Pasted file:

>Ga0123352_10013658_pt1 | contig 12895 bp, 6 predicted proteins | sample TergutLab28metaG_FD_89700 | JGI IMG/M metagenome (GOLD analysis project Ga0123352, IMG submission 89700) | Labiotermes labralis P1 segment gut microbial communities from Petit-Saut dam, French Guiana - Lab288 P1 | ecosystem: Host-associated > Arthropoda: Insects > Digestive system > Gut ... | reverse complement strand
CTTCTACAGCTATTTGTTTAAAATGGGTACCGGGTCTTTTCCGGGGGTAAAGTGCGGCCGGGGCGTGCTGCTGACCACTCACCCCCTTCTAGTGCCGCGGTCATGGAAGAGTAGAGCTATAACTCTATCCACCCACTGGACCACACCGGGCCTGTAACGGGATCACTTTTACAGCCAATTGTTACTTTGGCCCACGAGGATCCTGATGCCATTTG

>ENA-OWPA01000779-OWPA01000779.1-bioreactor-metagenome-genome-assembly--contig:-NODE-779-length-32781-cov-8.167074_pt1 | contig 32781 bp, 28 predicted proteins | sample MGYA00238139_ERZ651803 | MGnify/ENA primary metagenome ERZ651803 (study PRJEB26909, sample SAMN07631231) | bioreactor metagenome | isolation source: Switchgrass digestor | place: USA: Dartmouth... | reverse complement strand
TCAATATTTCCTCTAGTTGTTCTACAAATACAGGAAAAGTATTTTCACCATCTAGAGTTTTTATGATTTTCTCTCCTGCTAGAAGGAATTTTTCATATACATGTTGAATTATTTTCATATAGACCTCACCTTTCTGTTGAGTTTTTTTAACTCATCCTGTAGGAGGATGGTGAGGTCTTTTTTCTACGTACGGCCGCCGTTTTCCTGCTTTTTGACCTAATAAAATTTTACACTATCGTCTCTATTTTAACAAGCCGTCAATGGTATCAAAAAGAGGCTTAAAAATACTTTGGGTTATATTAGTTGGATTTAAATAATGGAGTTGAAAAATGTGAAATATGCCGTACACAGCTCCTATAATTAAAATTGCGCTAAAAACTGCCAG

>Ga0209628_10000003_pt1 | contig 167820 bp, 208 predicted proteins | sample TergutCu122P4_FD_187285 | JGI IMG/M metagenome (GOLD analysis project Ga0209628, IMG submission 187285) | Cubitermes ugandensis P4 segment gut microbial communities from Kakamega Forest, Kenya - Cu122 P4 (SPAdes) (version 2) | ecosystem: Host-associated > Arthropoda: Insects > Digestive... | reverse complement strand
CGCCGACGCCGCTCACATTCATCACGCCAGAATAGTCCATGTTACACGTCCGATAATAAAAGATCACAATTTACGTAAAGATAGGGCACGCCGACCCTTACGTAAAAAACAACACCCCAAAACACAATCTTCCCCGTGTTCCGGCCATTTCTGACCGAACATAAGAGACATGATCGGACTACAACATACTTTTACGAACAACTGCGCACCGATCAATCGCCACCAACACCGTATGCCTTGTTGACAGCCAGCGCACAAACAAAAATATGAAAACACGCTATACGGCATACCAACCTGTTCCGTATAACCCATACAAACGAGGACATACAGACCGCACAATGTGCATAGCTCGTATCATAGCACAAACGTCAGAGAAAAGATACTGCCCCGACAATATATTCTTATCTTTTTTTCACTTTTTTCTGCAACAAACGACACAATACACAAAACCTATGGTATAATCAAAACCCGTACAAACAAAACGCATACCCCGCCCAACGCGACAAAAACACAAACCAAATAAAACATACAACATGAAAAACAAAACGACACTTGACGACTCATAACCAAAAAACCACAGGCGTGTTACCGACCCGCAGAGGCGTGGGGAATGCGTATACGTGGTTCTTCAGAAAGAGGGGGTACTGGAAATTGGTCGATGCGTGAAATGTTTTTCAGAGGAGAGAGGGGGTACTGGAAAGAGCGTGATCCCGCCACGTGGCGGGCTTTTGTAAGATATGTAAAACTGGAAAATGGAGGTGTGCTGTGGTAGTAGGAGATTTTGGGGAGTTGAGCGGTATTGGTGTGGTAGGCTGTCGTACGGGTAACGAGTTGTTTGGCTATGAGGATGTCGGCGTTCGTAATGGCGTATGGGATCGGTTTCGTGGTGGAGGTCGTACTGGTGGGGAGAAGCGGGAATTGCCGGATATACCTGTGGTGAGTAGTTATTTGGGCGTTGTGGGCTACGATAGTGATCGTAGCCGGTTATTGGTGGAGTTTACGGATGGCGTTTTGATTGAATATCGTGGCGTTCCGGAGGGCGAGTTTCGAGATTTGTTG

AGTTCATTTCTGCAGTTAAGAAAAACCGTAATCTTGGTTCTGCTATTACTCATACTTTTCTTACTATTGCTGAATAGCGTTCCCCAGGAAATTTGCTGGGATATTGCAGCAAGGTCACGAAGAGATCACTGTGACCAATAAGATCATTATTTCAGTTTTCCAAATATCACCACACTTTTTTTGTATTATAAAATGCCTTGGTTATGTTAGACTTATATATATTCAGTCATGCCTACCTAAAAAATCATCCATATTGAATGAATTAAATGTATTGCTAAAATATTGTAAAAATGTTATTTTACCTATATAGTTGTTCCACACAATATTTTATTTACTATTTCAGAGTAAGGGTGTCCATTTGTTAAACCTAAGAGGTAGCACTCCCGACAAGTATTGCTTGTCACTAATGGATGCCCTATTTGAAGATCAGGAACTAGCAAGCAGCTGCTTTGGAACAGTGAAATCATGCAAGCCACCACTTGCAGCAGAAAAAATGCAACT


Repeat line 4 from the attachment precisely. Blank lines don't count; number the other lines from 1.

TCAATATTTCCTCTAGTTGTTCTACAAATACAGGAAAAGTATTTTCACCATCTAGAGTTTTTATGATTTTCTCTCCTGCTAGAAGGAATTTTTCATATACATGTTGAATTATTTTCATATAGACCTCACCTTTCTGTTGAGTTTTTTTAACTCATCCTGTAGGAGGATGGTGAGGTCTTTTTTCTACGTACGGCCGCCGTTTTCCTGCTTTTTGACCTAATAAAATTTTACACTATCGTCTCTATTTTAACAAGCCGTCAATGGTATCAAAAAGAGGCTTAAAAATACTTTGGGTTATATTAGTTGGATTTAAATAATGGAGTTGAAAAATGTGAAATATGCCGTACACAGCTCCTATAATTAAAATTGCGCTAAAAACTGCCAG